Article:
When I started The Kitchen Trials, my thought process was that this would be a great place to document my successes and failures in the kitchen. After all, no one always gets all the recipes they try right the first time.
I know I sure as heck don’t. Most days it’s a crapshoot as to whether or not I’m going to slice a finger open, burn myself on the oven rack or manage to burn the living daylights out myself. And then there are the recipes that just don’t turn out right because I haven’t mastered the technique or I’ve totally misread the directions.
Regardless, I still keep at it. I still think my kitchen is one of the best places to be.
The cookie recipe I selected for the Great Food Blogger Cookie Swap tested that conviction, but it did not beat me. Well, it beat me up and singed the finger and palm prints off of my hands, but it did not beat me.
Here’s the deal with a recipe like piroulines; they take a ton of patience and practice. When you’re still getting to know your kitchen and all its quirks after a big move and starting a new job and celebrating a major holiday, piroulines might not be the best recipe to tackle.
Of course, I didn’t let that stop me. Nope. Not me. I decided I just had to make them; come burnt palms or singed finger tips.
The end result were cookies that are good, I think. They weren’t as beautiful as the piroulines that come in a tin from the store, but they were my homely little creations, and I’m proud of them. I just hope my Great Food Blogger Cookie Swap recipients liked them, too. You know, like everyone loves the toys from the Island of Misfit Toys in Rudolph.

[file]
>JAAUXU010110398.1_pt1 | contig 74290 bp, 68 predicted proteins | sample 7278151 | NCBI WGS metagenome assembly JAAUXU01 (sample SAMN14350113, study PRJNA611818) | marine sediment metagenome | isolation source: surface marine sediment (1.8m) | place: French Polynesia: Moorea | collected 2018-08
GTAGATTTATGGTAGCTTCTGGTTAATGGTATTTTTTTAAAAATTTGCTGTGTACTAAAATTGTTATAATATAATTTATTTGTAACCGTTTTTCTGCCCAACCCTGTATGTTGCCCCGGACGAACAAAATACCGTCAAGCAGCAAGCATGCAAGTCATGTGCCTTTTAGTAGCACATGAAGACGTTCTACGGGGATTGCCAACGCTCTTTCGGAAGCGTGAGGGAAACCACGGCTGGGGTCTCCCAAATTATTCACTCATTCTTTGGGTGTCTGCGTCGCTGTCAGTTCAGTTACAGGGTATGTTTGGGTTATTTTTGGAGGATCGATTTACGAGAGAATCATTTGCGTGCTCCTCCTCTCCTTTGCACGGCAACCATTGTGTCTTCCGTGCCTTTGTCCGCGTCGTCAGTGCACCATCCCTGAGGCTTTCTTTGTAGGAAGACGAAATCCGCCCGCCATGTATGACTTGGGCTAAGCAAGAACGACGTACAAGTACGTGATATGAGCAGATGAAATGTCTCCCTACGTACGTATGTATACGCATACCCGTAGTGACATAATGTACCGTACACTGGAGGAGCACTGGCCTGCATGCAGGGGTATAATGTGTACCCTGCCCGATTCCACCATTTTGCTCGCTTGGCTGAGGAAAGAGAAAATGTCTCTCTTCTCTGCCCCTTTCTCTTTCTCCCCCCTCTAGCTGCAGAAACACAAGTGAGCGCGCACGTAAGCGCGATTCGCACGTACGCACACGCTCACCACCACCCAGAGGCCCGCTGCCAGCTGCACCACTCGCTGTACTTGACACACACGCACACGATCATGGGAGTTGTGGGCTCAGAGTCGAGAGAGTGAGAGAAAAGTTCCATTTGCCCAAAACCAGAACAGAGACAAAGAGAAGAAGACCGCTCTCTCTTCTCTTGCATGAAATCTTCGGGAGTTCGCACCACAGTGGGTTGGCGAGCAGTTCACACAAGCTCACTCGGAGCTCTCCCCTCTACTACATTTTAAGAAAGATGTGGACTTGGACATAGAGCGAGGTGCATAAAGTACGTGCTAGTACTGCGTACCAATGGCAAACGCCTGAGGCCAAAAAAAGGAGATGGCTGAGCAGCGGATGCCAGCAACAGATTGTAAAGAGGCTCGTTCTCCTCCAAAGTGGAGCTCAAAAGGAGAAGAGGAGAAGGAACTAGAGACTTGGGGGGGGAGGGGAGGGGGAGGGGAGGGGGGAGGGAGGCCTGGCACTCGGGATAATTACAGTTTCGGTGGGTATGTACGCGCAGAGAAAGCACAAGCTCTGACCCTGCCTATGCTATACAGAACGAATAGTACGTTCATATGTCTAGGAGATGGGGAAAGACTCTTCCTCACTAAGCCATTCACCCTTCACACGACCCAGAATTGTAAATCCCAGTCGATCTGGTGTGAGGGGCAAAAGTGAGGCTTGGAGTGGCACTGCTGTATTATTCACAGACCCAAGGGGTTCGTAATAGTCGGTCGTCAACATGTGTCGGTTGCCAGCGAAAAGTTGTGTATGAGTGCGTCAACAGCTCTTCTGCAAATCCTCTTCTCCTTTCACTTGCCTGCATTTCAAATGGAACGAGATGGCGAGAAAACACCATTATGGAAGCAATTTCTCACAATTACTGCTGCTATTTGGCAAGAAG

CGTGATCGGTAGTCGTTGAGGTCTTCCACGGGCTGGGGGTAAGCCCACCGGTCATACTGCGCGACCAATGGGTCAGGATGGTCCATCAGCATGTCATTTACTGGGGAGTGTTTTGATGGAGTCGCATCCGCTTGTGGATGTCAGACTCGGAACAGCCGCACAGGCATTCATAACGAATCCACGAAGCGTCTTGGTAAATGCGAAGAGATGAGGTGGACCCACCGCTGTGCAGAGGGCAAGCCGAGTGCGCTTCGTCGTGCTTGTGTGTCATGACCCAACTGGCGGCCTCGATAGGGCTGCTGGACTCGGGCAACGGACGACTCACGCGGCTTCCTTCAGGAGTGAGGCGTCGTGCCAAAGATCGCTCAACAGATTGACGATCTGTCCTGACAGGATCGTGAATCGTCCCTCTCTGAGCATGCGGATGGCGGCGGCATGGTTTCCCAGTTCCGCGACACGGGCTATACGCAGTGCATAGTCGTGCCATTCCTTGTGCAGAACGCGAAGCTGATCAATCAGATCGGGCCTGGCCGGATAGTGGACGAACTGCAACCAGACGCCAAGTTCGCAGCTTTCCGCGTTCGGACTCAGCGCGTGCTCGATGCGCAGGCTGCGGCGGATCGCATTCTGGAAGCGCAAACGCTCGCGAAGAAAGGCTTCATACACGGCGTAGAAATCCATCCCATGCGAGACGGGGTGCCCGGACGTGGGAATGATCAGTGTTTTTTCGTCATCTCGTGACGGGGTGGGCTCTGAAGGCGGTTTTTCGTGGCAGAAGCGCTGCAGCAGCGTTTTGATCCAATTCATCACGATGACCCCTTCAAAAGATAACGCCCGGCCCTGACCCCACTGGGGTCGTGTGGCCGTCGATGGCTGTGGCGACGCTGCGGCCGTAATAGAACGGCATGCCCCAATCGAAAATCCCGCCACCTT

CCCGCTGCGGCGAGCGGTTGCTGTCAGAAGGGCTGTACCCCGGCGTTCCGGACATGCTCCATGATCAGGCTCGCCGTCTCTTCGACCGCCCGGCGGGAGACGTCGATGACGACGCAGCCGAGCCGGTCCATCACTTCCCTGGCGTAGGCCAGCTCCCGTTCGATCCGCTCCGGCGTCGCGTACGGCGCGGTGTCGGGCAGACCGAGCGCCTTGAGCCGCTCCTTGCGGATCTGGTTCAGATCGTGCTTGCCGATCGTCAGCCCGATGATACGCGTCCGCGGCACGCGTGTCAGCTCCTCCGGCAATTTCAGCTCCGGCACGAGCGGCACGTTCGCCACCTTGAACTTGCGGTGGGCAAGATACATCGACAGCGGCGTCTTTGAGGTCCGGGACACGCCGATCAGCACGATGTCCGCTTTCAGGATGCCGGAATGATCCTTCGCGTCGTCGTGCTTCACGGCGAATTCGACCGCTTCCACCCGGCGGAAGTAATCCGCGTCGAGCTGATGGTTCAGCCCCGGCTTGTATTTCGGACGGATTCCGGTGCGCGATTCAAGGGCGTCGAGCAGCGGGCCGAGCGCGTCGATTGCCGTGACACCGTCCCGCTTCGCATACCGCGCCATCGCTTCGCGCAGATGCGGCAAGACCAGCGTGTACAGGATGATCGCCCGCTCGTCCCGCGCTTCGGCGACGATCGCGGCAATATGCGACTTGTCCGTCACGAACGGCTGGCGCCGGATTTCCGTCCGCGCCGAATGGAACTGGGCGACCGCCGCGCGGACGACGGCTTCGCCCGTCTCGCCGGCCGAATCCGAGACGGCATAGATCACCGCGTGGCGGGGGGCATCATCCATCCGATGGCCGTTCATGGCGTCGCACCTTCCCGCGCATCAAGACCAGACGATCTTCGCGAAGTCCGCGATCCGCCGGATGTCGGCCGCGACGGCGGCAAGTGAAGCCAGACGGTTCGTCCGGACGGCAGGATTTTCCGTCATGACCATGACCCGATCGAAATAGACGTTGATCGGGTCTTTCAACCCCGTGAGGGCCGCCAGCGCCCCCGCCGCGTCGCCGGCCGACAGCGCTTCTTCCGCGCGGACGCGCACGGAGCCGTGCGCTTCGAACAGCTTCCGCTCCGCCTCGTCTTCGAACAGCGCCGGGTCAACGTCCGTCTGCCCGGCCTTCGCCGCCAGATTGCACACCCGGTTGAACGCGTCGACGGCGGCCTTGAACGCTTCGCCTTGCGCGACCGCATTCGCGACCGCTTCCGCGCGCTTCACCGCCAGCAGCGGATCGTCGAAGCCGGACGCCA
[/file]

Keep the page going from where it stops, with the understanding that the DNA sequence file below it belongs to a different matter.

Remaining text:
Speaking of my Cookie Swap recipients, you should check them out! Erin at Knot and Bow, Suzy at Frosting for Dinner & Tripp at It’s Tripp. And thank you to lovely ladies who sent me my Cookie Swaps: Pam at Cave Cibum, The Collected Works of Clownface, and Athena Plichta.
(adapted from The Great Big Cookie Book, whose directions for making these beyond the batter making stage were crap)
Makes 20. Maybe. If you don’t have to chuck half of them for being ugly as sin.
2 egg whites
1/3 cup sugar
1/2 cup flour
4 tablespoons unsalted butter, melted
Preheat oven to 375 degrees. Line at least two cookies sheets with parchment paper. Be sure it lies flat on the cookie sheet or else it will be tough to make the cookie shapes.
Beat egg whites in a bowl until stiff. Add sugar gradually or about a third at a time; make sure it’s thoroughly incorporated before adding more. Add the flour and butter, and beat until smooth. I add half the flour, then half the butter and repeated the process to make sure the flour mixed in well.
That was the easy part. From here on out, grab a hold of your patience.
Drop one small teaspoonful of dough on to the parchment paper-lined cookie sheet. Using the back of your flattest teaspoon, spread the dough out into a thing, crepe-like cookie. I also recommend making sure the edges are a uniform thickness. And, it sometimes worked best for me if the edges formed the tiniest bit of an ledge around the thinner center. Beyond that, you want the cookie to be as uniformly thin and smooth as you can possibly make it.